Another partnership you've had in recent years is with H&M, with their Met Gala looks. Can you tell me a little bit about it?
In sort of broad terms I can talk about it — that's really a consultancy that came about through one of my bosses at KCD who used to be at H&M. They were going to do the Met and they needed some help. I loved doing it and it led to, this year, dressing my first person under my brand: Dominique Jackson. I had no qualms about doing it. I wasn't really nervous, even though it was my first year, because I'd done it before. So to do this with Dominique, I don't want to say it was easy — it was manageable to me. I had a great time, I loved the way she looked and I can't wait for Met 2020.
You've mentioned these celebrity moments that have opened a door in your business. Have there been other milestones that have elevated your brand to a larger platform?
Selena Gomez. Selena Gomez. Selena Gomez.
She wore a red sweater in Vogue's 73 Questions. It went online on Net-a-Porter a few months later and it sold out. I still get tagged on Instagram. It introduced me to a whole global client base. She's worn [the brand] a few times, but that was the first and it was a game-changer. One of my best friends, Kate Young, styles her and I see the impact that it has now more than ever.
What would you say has been the most influential shift that has happened in the industry since you first went out on your own in 2006?
Well that's easy: social media. My former Net-a-Porter buyer found the collection via Instagram — she DM'd me, I sent the collection to her in London and then they ordered something. That would have been impossible in 2006. The way we communicate and the way people learn about a brand are completely different now. Instagram is your business card. I always say, for me, Instagram is information. When I'm doing a trip, I go on Instagram to look at hotels, restaurants and this and that. I think people do the same thing with clothes.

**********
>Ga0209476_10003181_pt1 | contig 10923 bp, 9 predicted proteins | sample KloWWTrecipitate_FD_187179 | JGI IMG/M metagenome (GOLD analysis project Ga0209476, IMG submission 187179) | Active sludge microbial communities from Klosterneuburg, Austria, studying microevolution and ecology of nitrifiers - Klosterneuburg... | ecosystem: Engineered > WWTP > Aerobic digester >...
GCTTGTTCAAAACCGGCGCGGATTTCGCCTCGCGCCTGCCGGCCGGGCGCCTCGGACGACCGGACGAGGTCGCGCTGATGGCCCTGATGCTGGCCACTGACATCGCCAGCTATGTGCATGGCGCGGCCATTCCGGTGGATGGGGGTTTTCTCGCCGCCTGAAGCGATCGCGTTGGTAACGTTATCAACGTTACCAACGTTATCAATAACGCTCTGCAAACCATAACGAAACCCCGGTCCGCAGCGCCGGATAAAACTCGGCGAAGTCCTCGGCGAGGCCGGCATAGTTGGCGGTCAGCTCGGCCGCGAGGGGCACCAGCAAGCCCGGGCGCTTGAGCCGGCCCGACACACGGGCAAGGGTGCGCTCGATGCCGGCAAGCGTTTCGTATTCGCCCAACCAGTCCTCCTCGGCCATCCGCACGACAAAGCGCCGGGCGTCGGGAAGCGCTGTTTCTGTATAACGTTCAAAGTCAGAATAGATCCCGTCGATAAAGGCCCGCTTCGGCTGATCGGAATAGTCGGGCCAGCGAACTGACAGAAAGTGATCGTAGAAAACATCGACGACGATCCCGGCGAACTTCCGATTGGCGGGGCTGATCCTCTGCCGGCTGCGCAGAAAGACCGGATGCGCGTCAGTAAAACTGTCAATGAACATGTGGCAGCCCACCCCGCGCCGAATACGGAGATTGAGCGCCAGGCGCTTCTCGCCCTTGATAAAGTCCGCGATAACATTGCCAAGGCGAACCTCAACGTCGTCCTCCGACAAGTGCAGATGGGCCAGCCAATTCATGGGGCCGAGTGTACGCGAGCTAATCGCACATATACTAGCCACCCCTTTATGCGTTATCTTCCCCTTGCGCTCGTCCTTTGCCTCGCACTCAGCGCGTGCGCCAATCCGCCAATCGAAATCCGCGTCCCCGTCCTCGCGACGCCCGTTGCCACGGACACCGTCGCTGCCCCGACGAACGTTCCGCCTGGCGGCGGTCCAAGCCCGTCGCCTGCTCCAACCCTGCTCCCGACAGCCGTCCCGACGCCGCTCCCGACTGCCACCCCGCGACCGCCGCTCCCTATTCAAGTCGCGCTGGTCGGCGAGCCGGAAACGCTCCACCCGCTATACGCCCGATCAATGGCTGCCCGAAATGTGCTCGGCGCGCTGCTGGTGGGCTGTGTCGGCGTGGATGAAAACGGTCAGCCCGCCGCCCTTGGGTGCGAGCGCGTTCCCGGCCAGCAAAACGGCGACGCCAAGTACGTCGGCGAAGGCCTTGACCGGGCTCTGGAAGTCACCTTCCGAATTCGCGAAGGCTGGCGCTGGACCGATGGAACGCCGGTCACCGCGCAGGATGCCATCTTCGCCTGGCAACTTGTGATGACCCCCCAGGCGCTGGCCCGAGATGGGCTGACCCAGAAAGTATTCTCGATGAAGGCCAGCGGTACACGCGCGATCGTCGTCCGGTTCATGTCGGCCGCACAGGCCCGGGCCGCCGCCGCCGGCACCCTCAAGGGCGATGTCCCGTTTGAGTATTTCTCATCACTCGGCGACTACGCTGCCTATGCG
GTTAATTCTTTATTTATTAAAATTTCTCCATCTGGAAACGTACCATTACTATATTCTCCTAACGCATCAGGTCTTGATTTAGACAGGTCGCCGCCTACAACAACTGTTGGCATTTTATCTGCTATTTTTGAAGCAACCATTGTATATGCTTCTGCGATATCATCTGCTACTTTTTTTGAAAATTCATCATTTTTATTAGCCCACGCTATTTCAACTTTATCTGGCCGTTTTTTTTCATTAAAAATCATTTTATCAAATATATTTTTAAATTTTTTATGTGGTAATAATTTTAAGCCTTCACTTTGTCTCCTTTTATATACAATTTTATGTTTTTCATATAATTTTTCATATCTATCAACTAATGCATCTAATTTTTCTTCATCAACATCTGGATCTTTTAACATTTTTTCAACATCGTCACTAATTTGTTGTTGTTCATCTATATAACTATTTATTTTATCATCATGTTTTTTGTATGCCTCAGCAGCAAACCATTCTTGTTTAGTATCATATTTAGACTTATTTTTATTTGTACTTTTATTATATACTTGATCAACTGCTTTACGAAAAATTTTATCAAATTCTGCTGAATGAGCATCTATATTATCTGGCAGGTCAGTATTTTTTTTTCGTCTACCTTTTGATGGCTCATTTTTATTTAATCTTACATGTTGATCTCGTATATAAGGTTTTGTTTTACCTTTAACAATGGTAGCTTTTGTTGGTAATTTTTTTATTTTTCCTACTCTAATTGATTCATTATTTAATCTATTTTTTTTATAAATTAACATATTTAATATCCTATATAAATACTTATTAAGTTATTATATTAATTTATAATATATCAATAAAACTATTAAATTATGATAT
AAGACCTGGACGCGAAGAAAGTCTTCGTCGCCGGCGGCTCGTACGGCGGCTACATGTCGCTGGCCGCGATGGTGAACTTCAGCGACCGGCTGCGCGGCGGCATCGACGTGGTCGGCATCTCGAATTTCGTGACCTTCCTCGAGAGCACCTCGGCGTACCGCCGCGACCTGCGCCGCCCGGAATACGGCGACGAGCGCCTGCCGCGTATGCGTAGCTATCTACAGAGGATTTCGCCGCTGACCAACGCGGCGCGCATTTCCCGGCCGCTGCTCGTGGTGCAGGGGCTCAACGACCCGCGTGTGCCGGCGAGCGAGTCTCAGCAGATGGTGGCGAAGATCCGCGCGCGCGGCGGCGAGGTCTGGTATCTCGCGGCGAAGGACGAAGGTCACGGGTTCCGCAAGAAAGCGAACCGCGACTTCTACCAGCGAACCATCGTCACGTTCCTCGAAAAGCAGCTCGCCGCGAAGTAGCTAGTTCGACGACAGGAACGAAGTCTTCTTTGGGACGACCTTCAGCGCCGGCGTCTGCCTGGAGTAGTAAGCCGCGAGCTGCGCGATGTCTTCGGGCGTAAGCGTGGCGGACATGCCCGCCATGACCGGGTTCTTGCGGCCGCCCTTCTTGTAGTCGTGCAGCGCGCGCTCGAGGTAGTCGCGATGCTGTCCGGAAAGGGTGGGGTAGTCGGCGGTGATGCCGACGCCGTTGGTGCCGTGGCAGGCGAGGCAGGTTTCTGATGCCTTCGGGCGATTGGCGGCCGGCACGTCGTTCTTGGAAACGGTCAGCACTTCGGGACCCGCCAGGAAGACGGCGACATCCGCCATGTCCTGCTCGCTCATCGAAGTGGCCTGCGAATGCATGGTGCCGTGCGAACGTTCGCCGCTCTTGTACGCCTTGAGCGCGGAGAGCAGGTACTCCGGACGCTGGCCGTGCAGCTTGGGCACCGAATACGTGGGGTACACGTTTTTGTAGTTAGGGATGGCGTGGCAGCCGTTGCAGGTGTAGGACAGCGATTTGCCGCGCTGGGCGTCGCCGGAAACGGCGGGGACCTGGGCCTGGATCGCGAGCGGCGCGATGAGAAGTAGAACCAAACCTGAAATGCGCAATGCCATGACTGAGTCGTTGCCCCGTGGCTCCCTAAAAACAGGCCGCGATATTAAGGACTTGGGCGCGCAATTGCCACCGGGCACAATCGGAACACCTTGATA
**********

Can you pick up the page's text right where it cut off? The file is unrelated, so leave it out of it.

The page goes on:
Your brand has aligned itself with folks who have a point of view, and it centers a lot of people who haven't been centered by the fashion industry in the past.
I always love beauty, whatever shape of form it comes in. I always think back to me being that young gay Haitian kid on the train who was obsessed with fashion, who was allowed to express himself and be free and dress the way I wanted and go out and explore a career path that my parents and my family knew nothing about. But they always supported me and were always there for me. That's what I think about when we have opportunities to dress people. I want to do what's new and what's exciting because it should be exciting.
What are the decisions you make as you're building your business to ensure that your brand is inclusive?
To me, it's very instinctual. When I met Indya [Moore], we were passing by each other at the CFDA Awards — we locked eyes, then we came and started chatting with each other. Two nights later, we were sitting next to each other at a gala. From there, I was planning to shoot the Fall 2019 imagery and was introduced to their people. I was like, 'Would you want to do it?' And they came back and said yes. I don't need to ask a panel and get sign-off. I'm confident in the people that I work with. George Cortina always styles everything with me and he's one of my great friends. He told me that Richie Shazam was taking pictures, and Richie has now shot the last few lookbook for us. It's really about trusting the people you work with, liking the things you like and being confident in what you like and don't like. I don't think everything is super, super perfect but I love everything I do. That's what matters.
This interview has been edited and condensed for clarity.